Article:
[0107] where K is the gain as defined above by the expression ( [0108] These roots s [0109] For the case of 0<(4τ [0110] For the case of (4τ [0111] For the case of (4τ/R [0112] The above stability analysis shows that the control block representation [0113] Another popular technique for studying the stability characteristics of a control system involves sketching a root locus diagram of the roots of the characteristic equation as any single parameter, such as the gain K, is varied from zero to infinity. A discussion of the root locus method can be found in most control theory texts, for example, [0114]FIG. 9C shows a sketch of a root locus diagram [0115] Typically, the determination of the root locus relies on a knowledge of the zeros and poles of the control system. As indicated above, the characteristic equation (18) of the control block diagram [0116] so that, θ [0117] so that, cg=−1/2τ. Since there are only two poles P [0118] The root locus [0119] It will be appreciated that the root locus [0120] In general, the above control theory stability analysis for a positive displacement dispense system [0121] It was demonstrated above that providing a positive displacement pump [0122] However, this does not address the situation of latent and/or transient pressure variations, such as associated with initial start-up of each dispense and aspirate function. [0123] In particular, it has been discovered that the pressure in the system is of critical concern for non-steady state operation involving aspirating or dispensing of microfluidic quantities, typically less than about 50 microliters (μL), of reagent or other fluids. Specifically, for an aspirate function it has been discovered that a system pressure close to or below zero is most preferred, while for a dispense function it has been discovered that a finite and positive predetermined steady state pressure is most preferred. The transitions between various modes (aspirate, dispense, purge/wash) and/or flow rates or other operating parameters can result in pressure transients and/or undesirable latent pressure conditions within the positive displacement dispense/aspirate system. Purge and wash functions usually entail active dispensing in a non-target position. In some cases, when the same reagent is to be aspirated again, several aspirate-dispense cycles can be performed before executing a purge or wash function. Also, sometimes a purge function may have to be performed during a dispense function, for example, to alleviate clogging due to the precipitation of gaseous bubbles within the system and/or source fluid. The manner in which pressure compensation is provided prior to dispense and aspirate functions is discussed in detail later herein. [0124] Other Embodiments [0125] As schematically illustrated in FIG. 10, in one preferred embodiment of the present invention the manifold [0126] More preferably, and as depicted in FIG. 4, the manifold [0127] In one preferred form of the present invention, schematically illustrated in FIG. 11, the multi-channel dispensing system [0128] As schematically illustrated in FIG. 12, in one preferred embodiment of the present invention the manifold [0129] The multi-channel dispensing system of the present invention may also utilize a three-dimensional array of dispensing channels using one or more direct current fluid sources. For example, one or more direct current fluid sources may be coupled to a plurality of channels which comprises several planes of two-dimensional arrays to form a (P×Q×R), where P≧1, Q≧1 and R≧1. Those of ordinary skill in the art will readily recognize that many combinations of the multi-channel dispensing systems schematically illustrated, for example, in FIGS. 10, 11 and [0130] Operation [0131] As indicated above, the multi-channel dispensing system [0132] Series operation is similar to single-channel positive displacement operation in that the effect of the flow resistances present in the fluid path is generally inconsequential in determining the accuracy, reliability and repeatability of the system [0133] Accordingly, one key operational advantage of the multi-channel dispensing system [0134] The parallel dispensing operation of the multi-channel dispensing system [0135] Referring to FIG. 13, the fluid circuit schematic [0136] During parallel dispensing, the time-averaged values of the valve flow resistances (impedances) R [0137] In many cases, the drop-on-demand valves [0138] In some cases, dimensional variations between the valves [0139] In one embodiment, the multi-channel dispensing system [0140] The dispensed reagent volumes can be measured optically, gravometrically or by using other means. Such measurement techniques and apparatus are well known in the art, and hence will not be discussed in detail herein. [0141] Experimental evidence, for both parallel and sequential operation, has confirmed that differences between the lengths of the manifold channels [0142] Further experimental tests have also confirmed the reliability, accuracy and repeatability of the dispense mode of the multi-channel dispensing system [0143] The absolute accuracy and repeatability of the multi-channel dispensing system [0144] The present invention by recognizing the fluid mechanical similarities and distinctions between single-channel and multi-channel dispensing provides an innovative dispensing system which permits accurate and reliable multi-channel dispensing. Positive displacement single-channel dispensing systems (with or without drop-on-demand valves) provide a single channel/dispenser in series with the positive displacement source, and hence the flow resistance (impedance) is substantially inconsequential in determining the total fluid output under steady state conditions. This is similar to the sequential (series) activation of the multi-channel system [0145] In contrast, during parallel operation the channels in a multi-channel dispensing system are in parallel to the positive displacement means. Therefore, even though under steady state conditions the total input from the positive displacement source equals the total output, the manner in which the flow is divided between the channels is largely determined by the relative channel/dispenser flow resistances (impedances). The present invention preferably provides means, as discussed above, that substantially ensure equalization (or control) of the flow resistances through each channel/dispenser, and hence achieves a generally equal (or desired) fluid output from each manifold channel. [0146] Modes of Operation [0147] The multi-channel dispensing system [0148] The timing, frequency and duty cycle of the drop-on-demand valves [0149] The continuous or line dispensing mode can be used, for example, in bio-diagnostic applications to create a reagent pattern on a substrate. The multi-channel dispensing system [0150] As indicated above, the multi-channel dispensing system [0151] In the aspirate mode the multi-channel dispensing system [0152] A vacuum dry may be used, after aspiration and prior to dispensing, by inserting the nozzles [0153] In one form of the present invention, the multi-channel dispensing system [0154] When the multi-channel dispensing system [0155] Preferably, aspiration of fluid(s) is performed in series by opening a single drop-on-demand valve [0156] Pressure Compensation [0157] It is desirable to operate the multi-channel dispensing system [0158] As indicated, the pressure prior to a dispense function is preferably adjusted to a predetermined and/or steady state value. For example, when the multi-channel dispensing system [0159] For effective and accurate dispensing of aspirated fluid(s) the system pressure is preferably raised to a positive dispense steady state and/or predetermined value. A simple, fast technique to raise the system pressure to the preferred dispense pressure is by operating the syringe pump [0160] Also, just preceding an aspirate function a slightly negative or close to zero operating pressure is preferred. Typically, the aspirate function is performed after a purge/wash function or after a dispense function, and hence the hydraulic pressure within the multi-channel dispensing system [0161] A major part of the hydraulic compressibility or compliance within the system [0162] The manifold dispensing apparatus [0163] Estimation of Steady State Pressure (Series Operation) [0164] The importance of performing dispense (and aspirate) functions at the optimal pressures has been illuminated above. The amount of pre-pressurization needed to achieve steady state operation may be determined empirically for a given set-up. An experimental parametric analysis may be performed for a given set-up and several correlations can be obtained. This open-loop control technique will assist in determining the actuations of the syringe pump [0165] Another preferred approach of estimating the steady state pressure dispense pressure and the system elastic compliance utilizes a semi-empirical methodology. In this case, one or more pressure sensors [0166] This semi-empirical estimation of steady state pressure is generally discussed in the context of sequential (series) operation. In this situation the behavior of the multi-channel system [0167] As indicated above, the preferred pre-dispense pressure compensation involves displacing the syringe pump plunger [0168] where, ΔV is the change in volume as determined by the displacement of the syringe pump plunger Δ [0169] where, P in equation (26) is the instantaneous pressure as measured by the pressure sensor(s) [0170] If pressure compensation prior to an aspirate function is provided by displacing the plunger [0171] As indicated above, the steady state pressure can be estimated from flow resistance and/or prior steady state or transient pressure measurements. An estimate of the steady state pressure can be made by calculating the active nozzle's pressure or pressure drop based on a theoretical computation of the nozzle capillary flow resistance (R [0172] where, ρ is the fluid density, μ is the fluid viscosity, L_nom is the nominal nozzle length, D_nom is the nominal nozzle diameter, and C [0173] where, Ps [0174] Ps [0175] An estimate of the steady state pressure can also be obtained by estimating the nozzle capillary and orifice flow resistances by utilizing pressure measurements from the sensor(s) [0176] where, Q [0177] Advantageously, the above semi-empirical estimates of the capillary flow resistance, Rc_est, and the orifice flow resistance, Ro_est, permit the density and viscosity of the fluid to be estimated by using:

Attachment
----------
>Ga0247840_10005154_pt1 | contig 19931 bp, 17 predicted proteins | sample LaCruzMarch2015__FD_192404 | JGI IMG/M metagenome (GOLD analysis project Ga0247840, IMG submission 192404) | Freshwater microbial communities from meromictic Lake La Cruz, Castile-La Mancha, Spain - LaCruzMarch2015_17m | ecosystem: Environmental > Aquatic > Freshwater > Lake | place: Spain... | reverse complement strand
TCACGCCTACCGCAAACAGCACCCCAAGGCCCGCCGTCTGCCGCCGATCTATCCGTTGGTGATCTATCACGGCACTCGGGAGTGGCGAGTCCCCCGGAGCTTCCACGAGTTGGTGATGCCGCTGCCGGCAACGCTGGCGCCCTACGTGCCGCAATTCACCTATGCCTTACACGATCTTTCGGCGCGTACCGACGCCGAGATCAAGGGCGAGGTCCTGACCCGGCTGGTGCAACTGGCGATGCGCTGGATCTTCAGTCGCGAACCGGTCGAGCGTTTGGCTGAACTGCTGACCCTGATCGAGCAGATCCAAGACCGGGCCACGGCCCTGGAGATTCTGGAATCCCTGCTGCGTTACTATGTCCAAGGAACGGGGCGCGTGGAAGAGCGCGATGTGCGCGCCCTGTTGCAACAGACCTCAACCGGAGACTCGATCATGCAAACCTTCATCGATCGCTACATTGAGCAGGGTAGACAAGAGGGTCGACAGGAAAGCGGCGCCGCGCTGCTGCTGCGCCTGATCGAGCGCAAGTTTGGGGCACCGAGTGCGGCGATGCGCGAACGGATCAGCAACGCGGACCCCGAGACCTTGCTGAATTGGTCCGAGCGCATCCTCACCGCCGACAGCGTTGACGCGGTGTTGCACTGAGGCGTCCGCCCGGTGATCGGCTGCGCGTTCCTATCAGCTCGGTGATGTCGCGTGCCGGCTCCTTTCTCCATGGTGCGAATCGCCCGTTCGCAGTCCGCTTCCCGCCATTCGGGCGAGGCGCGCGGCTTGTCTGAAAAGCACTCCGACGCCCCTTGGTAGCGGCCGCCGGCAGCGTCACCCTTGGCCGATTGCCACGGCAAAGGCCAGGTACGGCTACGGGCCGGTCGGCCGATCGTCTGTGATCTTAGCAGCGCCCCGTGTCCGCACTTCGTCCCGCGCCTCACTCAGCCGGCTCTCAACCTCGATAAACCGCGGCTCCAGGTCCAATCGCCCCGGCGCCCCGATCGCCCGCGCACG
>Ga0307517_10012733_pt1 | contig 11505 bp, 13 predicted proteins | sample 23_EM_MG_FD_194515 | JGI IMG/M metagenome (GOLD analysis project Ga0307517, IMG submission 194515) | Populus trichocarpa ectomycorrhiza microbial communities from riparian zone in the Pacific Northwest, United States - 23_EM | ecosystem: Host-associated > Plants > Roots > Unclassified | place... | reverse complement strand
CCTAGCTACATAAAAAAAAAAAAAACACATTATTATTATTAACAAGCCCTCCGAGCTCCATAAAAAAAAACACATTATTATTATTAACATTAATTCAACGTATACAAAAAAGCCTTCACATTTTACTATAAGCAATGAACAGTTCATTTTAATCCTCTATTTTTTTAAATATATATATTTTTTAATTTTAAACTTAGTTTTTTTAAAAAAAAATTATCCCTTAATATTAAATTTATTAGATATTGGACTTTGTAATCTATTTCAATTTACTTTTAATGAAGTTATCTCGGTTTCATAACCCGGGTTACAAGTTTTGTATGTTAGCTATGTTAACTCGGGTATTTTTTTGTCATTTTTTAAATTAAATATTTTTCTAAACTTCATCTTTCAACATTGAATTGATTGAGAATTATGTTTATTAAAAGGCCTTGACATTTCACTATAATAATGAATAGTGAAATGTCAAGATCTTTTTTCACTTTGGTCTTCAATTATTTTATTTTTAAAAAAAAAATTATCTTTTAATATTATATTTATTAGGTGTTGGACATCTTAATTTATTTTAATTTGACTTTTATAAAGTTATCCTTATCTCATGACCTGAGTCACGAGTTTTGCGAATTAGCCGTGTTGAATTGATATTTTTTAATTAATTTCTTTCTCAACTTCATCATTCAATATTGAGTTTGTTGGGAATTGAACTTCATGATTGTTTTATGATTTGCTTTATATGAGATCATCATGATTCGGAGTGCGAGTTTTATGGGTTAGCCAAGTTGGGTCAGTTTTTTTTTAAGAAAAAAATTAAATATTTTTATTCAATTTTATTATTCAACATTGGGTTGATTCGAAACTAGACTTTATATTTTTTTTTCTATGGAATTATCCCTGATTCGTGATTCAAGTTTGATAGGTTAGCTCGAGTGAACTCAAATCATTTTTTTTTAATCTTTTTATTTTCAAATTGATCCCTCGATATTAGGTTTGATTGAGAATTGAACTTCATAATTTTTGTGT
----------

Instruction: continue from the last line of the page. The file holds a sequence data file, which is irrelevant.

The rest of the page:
[0178] where, ρ_est is the estimated fluid density and μ_est is the estimated fluid viscosity. [0179] In the case that an initial pressure transient is encountered prior to steady state dispensing, transient pressure measurements utilizing the pressure sensor(s) [0180] where, P(t) is the instantaneous pressure as a function of time t, α is the system time constant, F [0181] The above equations (36) to (39) can be manipulated to give:
[0182] where, P [0183] While the components and techniques of the present invention have been described with a certain degree of particularity, it is manifest that many changes may be made in the specific designs, constructions and methodology hereinabove described without departing from the spirit and scope of this disclosure. It should be understood that the invention is not limited to the embodiments set forth herein for purposes of exemplification, but is to be defined only by a fair reading of the appended claims, including the full range of equivalency to which each element thereof is entitled. Patent Citations